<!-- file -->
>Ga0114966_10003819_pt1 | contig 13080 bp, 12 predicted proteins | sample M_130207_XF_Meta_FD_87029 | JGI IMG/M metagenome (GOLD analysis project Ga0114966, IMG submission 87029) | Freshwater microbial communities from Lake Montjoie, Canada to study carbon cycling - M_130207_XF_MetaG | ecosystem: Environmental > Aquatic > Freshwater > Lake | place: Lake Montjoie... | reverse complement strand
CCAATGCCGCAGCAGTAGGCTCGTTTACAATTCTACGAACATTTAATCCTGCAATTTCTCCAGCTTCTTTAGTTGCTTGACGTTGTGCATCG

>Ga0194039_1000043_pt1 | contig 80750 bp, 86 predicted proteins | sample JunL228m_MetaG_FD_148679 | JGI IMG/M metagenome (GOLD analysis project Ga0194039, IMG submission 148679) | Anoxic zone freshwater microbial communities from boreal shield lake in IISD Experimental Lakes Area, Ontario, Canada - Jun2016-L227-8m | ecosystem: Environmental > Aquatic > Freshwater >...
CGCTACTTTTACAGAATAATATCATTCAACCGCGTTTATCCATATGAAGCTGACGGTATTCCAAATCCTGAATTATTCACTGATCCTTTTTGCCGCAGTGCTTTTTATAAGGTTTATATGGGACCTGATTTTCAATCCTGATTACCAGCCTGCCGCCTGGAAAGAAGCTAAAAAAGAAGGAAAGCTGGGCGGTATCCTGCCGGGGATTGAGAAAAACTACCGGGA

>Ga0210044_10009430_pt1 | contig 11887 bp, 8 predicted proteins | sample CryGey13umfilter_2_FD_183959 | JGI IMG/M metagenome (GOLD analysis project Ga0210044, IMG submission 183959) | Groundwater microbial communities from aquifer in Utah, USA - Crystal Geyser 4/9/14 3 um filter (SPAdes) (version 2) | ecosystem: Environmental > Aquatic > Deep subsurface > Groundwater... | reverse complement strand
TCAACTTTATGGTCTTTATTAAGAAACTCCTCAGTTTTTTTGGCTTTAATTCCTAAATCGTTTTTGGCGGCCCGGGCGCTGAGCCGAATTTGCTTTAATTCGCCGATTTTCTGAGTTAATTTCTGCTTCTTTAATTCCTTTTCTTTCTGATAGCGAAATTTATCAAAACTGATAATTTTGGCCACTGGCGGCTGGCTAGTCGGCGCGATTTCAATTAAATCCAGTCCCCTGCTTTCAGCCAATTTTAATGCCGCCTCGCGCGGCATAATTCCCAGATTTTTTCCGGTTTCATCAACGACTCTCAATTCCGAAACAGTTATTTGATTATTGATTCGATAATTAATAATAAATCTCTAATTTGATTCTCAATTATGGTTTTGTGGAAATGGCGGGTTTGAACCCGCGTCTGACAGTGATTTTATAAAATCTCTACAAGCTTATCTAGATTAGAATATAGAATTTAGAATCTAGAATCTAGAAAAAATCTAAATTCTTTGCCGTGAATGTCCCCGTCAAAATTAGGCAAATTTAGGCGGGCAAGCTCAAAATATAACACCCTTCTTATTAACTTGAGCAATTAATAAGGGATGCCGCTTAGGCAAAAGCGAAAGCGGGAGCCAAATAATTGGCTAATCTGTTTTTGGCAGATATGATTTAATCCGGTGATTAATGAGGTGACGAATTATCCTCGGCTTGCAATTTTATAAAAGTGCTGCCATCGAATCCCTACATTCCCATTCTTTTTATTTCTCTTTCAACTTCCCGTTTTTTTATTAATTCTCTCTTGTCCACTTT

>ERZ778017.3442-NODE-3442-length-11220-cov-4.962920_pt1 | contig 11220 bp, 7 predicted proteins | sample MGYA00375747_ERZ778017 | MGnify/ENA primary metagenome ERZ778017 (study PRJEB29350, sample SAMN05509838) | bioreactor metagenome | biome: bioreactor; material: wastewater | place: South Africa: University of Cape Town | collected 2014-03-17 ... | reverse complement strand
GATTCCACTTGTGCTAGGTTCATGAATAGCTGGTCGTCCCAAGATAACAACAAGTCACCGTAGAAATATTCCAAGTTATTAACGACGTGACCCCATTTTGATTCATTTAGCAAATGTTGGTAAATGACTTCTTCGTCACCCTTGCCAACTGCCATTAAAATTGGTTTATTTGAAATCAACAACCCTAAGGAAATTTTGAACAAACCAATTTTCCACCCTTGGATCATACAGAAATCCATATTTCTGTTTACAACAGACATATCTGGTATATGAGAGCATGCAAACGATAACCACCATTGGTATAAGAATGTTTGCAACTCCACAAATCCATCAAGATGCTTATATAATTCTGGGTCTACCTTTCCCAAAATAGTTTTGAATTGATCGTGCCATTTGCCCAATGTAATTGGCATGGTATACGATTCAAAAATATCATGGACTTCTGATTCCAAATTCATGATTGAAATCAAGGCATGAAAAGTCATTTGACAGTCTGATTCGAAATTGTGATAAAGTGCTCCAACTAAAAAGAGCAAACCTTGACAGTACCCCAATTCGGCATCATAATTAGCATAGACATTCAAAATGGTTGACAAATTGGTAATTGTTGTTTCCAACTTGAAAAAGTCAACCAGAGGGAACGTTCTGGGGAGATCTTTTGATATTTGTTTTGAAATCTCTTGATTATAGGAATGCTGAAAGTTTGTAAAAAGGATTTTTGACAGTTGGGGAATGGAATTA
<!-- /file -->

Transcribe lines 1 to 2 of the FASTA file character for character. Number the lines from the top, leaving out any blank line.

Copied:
>Ga0114966_10003819_pt1 | contig 13080 bp, 12 predicted proteins | sample M_130207_XF_Meta_FD_87029 | JGI IMG/M metagenome (GOLD analysis project Ga0114966, IMG submission 87029) | Freshwater microbial communities from Lake Montjoie, Canada to study carbon cycling - M_130207_XF_MetaG | ecosystem: Environmental > Aquatic > Freshwater > Lake | place: Lake Montjoie... | reverse complement strand
CCAATGCCGCAGCAGTAGGCTCGTTTACAATTCTACGAACATTTAATCCTGCAATTTCTCCAGCTTCTTTAGTTGCTTGACGTTGTGCATCG